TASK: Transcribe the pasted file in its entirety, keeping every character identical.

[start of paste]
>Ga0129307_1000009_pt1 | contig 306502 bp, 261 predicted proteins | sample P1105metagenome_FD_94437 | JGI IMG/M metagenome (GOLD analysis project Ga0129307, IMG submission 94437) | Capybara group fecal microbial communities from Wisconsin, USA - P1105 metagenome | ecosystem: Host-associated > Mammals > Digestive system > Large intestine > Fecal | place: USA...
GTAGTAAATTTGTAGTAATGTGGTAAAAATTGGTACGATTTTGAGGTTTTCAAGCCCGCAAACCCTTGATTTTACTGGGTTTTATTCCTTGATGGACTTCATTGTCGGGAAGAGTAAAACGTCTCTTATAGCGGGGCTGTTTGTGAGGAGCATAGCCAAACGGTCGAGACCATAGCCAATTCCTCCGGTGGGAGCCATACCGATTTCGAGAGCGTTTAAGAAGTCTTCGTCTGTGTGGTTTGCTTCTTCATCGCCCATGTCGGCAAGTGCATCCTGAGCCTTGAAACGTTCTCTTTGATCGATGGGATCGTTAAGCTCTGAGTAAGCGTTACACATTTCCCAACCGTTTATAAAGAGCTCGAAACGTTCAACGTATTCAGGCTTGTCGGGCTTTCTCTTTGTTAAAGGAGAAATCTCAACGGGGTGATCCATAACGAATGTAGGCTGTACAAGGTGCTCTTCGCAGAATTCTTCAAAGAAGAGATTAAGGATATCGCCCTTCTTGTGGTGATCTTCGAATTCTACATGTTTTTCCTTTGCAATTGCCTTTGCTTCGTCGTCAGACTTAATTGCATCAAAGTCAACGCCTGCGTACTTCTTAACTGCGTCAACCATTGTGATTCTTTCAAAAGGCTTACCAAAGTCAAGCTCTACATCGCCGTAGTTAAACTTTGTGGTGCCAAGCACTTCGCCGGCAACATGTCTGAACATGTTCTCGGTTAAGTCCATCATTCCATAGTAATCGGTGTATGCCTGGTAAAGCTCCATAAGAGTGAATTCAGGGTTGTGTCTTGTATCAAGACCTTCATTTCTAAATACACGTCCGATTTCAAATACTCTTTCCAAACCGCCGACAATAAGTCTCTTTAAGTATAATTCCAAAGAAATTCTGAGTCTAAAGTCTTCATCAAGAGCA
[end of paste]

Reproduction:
>Ga0129307_1000009_pt1 | contig 306502 bp, 261 predicted proteins | sample P1105metagenome_FD_94437 | JGI IMG/M metagenome (GOLD analysis project Ga0129307, IMG submission 94437) | Capybara group fecal microbial communities from Wisconsin, USA - P1105 metagenome | ecosystem: Host-associated > Mammals > Digestive system > Large intestine > Fecal | place: USA...
GTAGTAAATTTGTAGTAATGTGGTAAAAATTGGTACGATTTTGAGGTTTTCAAGCCCGCAAACCCTTGATTTTACTGGGTTTTATTCCTTGATGGACTTCATTGTCGGGAAGAGTAAAACGTCTCTTATAGCGGGGCTGTTTGTGAGGAGCATAGCCAAACGGTCGAGACCATAGCCAATTCCTCCGGTGGGAGCCATACCGATTTCGAGAGCGTTTAAGAAGTCTTCGTCTGTGTGGTTTGCTTCTTCATCGCCCATGTCGGCAAGTGCATCCTGAGCCTTGAAACGTTCTCTTTGATCGATGGGATCGTTAAGCTCTGAGTAAGCGTTACACATTTCCCAACCGTTTATAAAGAGCTCGAAACGTTCAACGTATTCAGGCTTGTCGGGCTTTCTCTTTGTTAAAGGAGAAATCTCAACGGGGTGATCCATAACGAATGTAGGCTGTACAAGGTGCTCTTCGCAGAATTCTTCAAAGAAGAGATTAAGGATATCGCCCTTCTTGTGGTGATCTTCGAATTCTACATGTTTTTCCTTTGCAATTGCCTTTGCTTCGTCGTCAGACTTAATTGCATCAAAGTCAACGCCTGCGTACTTCTTAACTGCGTCAACCATTGTGATTCTTTCAAAAGGCTTACCAAAGTCAAGCTCTACATCGCCGTAGTTAAACTTTGTGGTGCCAAGCACTTCGCCGGCAACATGTCTGAACATGTTCTCGGTTAAGTCCATCATTCCATAGTAATCGGTGTATGCCTGGTAAAGCTCCATAAGAGTGAATTCAGGGTTGTGTCTTGTATCAAGACCTTCATTTCTAAATACACGTCCGATTTCAAATACTCTTTCCAAACCGCCGACAATAAGTCTCTTTAAGTATAATTCCAAAGAAATTCTGAGTCTAAAGTCTTCATCAAGAGCA